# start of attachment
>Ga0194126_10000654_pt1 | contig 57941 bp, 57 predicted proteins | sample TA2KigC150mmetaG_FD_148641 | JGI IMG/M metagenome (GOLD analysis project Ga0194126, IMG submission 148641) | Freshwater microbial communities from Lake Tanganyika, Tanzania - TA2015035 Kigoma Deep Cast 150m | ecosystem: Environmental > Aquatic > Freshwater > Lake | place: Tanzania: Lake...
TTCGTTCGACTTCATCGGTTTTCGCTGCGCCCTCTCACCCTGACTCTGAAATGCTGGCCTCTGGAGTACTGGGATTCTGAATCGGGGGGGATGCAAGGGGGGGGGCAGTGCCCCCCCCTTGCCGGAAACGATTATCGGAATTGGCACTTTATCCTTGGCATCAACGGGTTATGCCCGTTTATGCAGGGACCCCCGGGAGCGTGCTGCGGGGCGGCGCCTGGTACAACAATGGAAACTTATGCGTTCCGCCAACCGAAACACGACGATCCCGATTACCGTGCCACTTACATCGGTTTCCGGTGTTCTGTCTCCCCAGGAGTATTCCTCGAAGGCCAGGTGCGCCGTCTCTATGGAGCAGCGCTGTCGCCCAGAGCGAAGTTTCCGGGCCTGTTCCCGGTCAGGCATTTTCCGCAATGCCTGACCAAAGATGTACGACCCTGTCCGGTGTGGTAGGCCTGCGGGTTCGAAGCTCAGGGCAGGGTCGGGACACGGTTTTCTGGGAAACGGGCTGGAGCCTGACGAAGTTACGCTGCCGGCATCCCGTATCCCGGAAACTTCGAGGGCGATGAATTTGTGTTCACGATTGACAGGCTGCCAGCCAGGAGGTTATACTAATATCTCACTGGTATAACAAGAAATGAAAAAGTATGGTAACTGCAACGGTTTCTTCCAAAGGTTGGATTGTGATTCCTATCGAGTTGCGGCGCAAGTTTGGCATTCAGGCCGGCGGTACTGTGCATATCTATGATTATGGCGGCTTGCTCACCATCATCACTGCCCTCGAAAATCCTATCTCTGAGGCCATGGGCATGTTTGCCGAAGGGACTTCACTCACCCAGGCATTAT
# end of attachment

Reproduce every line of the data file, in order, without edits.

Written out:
>Ga0194126_10000654_pt1 | contig 57941 bp, 57 predicted proteins | sample TA2KigC150mmetaG_FD_148641 | JGI IMG/M metagenome (GOLD analysis project Ga0194126, IMG submission 148641) | Freshwater microbial communities from Lake Tanganyika, Tanzania - TA2015035 Kigoma Deep Cast 150m | ecosystem: Environmental > Aquatic > Freshwater > Lake | place: Tanzania: Lake...
TTCGTTCGACTTCATCGGTTTTCGCTGCGCCCTCTCACCCTGACTCTGAAATGCTGGCCTCTGGAGTACTGGGATTCTGAATCGGGGGGGATGCAAGGGGGGGGGCAGTGCCCCCCCCTTGCCGGAAACGATTATCGGAATTGGCACTTTATCCTTGGCATCAACGGGTTATGCCCGTTTATGCAGGGACCCCCGGGAGCGTGCTGCGGGGCGGCGCCTGGTACAACAATGGAAACTTATGCGTTCCGCCAACCGAAACACGACGATCCCGATTACCGTGCCACTTACATCGGTTTCCGGTGTTCTGTCTCCCCAGGAGTATTCCTCGAAGGCCAGGTGCGCCGTCTCTATGGAGCAGCGCTGTCGCCCAGAGCGAAGTTTCCGGGCCTGTTCCCGGTCAGGCATTTTCCGCAATGCCTGACCAAAGATGTACGACCCTGTCCGGTGTGGTAGGCCTGCGGGTTCGAAGCTCAGGGCAGGGTCGGGACACGGTTTTCTGGGAAACGGGCTGGAGCCTGACGAAGTTACGCTGCCGGCATCCCGTATCCCGGAAACTTCGAGGGCGATGAATTTGTGTTCACGATTGACAGGCTGCCAGCCAGGAGGTTATACTAATATCTCACTGGTATAACAAGAAATGAAAAAGTATGGTAACTGCAACGGTTTCTTCCAAAGGTTGGATTGTGATTCCTATCGAGTTGCGGCGCAAGTTTGGCATTCAGGCCGGCGGTACTGTGCATATCTATGATTATGGCGGCTTGCTCACCATCATCACTGCCCTCGAAAATCCTATCTCTGAGGCCATGGGCATGTTTGCCGAAGGGACTTCACTCACCCAGGCATTAT